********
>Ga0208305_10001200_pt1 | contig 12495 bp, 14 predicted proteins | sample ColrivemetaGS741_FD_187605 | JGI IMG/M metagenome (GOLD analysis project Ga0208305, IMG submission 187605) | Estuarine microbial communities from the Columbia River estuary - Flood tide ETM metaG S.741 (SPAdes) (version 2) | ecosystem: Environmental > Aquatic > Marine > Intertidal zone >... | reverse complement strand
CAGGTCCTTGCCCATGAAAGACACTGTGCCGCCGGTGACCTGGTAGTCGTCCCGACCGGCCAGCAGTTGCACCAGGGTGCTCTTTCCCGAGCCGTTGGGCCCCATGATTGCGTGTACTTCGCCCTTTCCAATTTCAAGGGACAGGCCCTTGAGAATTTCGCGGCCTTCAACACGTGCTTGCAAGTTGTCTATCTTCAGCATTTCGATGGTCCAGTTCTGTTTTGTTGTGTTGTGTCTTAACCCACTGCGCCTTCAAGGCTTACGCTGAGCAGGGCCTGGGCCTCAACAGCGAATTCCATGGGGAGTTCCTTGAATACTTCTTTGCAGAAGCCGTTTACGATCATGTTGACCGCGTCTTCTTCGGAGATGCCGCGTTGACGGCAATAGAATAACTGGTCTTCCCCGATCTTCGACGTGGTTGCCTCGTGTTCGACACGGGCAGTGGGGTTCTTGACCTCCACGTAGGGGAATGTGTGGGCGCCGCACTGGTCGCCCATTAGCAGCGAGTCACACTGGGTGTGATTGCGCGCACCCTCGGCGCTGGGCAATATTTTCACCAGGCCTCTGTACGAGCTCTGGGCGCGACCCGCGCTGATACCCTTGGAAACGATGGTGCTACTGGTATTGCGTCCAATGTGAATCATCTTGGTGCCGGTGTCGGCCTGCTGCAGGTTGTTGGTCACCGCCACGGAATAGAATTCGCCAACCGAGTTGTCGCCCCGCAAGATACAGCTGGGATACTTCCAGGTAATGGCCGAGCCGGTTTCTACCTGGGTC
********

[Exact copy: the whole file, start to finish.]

>Ga0208305_10001200_pt1 | contig 12495 bp, 14 predicted proteins | sample ColrivemetaGS741_FD_187605 | JGI IMG/M metagenome (GOLD analysis project Ga0208305, IMG submission 187605) | Estuarine microbial communities from the Columbia River estuary - Flood tide ETM metaG S.741 (SPAdes) (version 2) | ecosystem: Environmental > Aquatic > Marine > Intertidal zone >... | reverse complement strand
CAGGTCCTTGCCCATGAAAGACACTGTGCCGCCGGTGACCTGGTAGTCGTCCCGACCGGCCAGCAGTTGCACCAGGGTGCTCTTTCCCGAGCCGTTGGGCCCCATGATTGCGTGTACTTCGCCCTTTCCAATTTCAAGGGACAGGCCCTTGAGAATTTCGCGGCCTTCAACACGTGCTTGCAAGTTGTCTATCTTCAGCATTTCGATGGTCCAGTTCTGTTTTGTTGTGTTGTGTCTTAACCCACTGCGCCTTCAAGGCTTACGCTGAGCAGGGCCTGGGCCTCAACAGCGAATTCCATGGGGAGTTCCTTGAATACTTCTTTGCAGAAGCCGTTTACGATCATGTTGACCGCGTCTTCTTCGGAGATGCCGCGTTGACGGCAATAGAATAACTGGTCTTCCCCGATCTTCGACGTGGTTGCCTCGTGTTCGACACGGGCAGTGGGGTTCTTGACCTCCACGTAGGGGAATGTGTGGGCGCCGCACTGGTCGCCCATTAGCAGCGAGTCACACTGGGTGTGATTGCGCGCACCCTCGGCGCTGGGCAATATTTTCACCAGGCCTCTGTACGAGCTCTGGGCGCGACCCGCGCTGATACCCTTGGAAACGATGGTGCTACTGGTATTGCGTCCAATGTGAATCATCTTGGTGCCGGTGTCGGCCTGCTGCAGGTTGTTGGTCACCGCCACGGAATAGAATTCGCCAACCGAGTTGTCGCCCCGCAAGATACAGCTGGGATACTTCCAGGTAATGGCCGAGCCGGTTTCTACCTGGGTC